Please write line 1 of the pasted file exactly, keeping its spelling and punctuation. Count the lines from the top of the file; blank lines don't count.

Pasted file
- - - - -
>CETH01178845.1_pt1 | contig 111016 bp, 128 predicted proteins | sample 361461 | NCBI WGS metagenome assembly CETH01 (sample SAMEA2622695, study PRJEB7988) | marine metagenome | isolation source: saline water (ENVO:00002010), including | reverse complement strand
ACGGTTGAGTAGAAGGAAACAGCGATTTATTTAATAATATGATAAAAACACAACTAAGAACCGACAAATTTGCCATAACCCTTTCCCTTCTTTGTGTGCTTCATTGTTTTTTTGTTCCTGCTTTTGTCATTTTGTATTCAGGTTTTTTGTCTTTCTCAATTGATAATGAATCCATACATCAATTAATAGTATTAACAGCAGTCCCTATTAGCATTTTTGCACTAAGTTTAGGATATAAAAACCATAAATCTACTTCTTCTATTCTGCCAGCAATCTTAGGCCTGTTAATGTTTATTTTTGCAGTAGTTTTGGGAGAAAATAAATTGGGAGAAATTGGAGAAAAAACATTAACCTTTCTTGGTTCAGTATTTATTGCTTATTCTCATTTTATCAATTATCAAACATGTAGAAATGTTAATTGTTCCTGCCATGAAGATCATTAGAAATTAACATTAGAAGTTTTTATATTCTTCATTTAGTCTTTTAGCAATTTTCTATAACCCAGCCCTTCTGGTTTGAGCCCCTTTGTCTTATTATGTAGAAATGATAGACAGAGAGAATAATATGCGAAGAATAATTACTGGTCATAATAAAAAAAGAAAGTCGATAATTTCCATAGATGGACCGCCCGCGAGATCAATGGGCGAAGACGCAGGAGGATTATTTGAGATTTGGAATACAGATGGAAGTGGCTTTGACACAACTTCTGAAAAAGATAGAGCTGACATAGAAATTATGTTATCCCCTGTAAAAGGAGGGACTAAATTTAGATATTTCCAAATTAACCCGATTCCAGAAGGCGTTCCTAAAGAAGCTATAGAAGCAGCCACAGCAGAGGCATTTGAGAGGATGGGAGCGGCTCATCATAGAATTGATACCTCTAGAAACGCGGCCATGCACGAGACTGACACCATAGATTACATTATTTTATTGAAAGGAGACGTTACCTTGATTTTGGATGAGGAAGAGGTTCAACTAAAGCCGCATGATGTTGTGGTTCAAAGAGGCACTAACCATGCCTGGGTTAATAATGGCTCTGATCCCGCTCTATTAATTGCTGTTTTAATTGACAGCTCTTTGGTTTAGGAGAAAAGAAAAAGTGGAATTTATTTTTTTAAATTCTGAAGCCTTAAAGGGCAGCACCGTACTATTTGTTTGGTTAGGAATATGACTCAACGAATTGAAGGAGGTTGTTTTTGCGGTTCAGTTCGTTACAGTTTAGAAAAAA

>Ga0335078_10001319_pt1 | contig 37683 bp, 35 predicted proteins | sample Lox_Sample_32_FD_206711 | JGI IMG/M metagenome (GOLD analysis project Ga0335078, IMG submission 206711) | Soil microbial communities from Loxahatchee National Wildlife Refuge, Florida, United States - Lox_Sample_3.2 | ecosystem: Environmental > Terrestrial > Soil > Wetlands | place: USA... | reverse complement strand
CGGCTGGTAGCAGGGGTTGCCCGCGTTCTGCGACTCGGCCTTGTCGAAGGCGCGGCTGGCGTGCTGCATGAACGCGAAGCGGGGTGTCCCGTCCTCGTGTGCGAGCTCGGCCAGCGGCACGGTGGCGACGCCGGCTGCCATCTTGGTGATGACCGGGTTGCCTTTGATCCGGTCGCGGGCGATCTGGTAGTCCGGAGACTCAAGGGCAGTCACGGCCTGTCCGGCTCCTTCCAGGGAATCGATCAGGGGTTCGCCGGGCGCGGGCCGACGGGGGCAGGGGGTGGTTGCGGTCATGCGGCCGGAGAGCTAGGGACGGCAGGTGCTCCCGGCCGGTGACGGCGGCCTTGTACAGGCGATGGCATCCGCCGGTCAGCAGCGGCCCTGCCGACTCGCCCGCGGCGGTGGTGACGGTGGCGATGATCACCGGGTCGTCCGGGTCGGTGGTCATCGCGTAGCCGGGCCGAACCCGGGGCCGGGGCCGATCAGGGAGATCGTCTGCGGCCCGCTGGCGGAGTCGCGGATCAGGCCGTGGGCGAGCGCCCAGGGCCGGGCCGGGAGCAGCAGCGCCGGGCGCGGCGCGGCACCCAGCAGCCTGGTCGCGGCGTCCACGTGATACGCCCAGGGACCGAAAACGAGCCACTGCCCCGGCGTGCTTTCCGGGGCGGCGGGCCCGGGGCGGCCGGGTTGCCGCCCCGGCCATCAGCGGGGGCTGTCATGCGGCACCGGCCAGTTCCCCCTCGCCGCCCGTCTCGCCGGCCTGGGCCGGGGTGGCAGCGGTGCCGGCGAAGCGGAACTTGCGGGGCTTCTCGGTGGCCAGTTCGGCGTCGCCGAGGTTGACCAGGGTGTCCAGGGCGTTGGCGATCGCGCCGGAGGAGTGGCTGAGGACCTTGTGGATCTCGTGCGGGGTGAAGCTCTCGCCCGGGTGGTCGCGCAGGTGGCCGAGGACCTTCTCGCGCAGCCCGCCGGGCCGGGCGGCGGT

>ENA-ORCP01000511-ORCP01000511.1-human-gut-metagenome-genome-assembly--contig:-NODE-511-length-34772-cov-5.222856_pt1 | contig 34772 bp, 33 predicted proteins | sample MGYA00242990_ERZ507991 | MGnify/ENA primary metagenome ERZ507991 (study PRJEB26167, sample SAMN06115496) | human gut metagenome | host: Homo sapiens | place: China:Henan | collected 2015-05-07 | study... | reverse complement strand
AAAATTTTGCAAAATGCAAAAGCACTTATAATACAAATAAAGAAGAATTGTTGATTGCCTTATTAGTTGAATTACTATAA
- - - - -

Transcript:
>CETH01178845.1_pt1 | contig 111016 bp, 128 predicted proteins | sample 361461 | NCBI WGS metagenome assembly CETH01 (sample SAMEA2622695, study PRJEB7988) | marine metagenome | isolation source: saline water (ENVO:00002010), including | reverse complement strand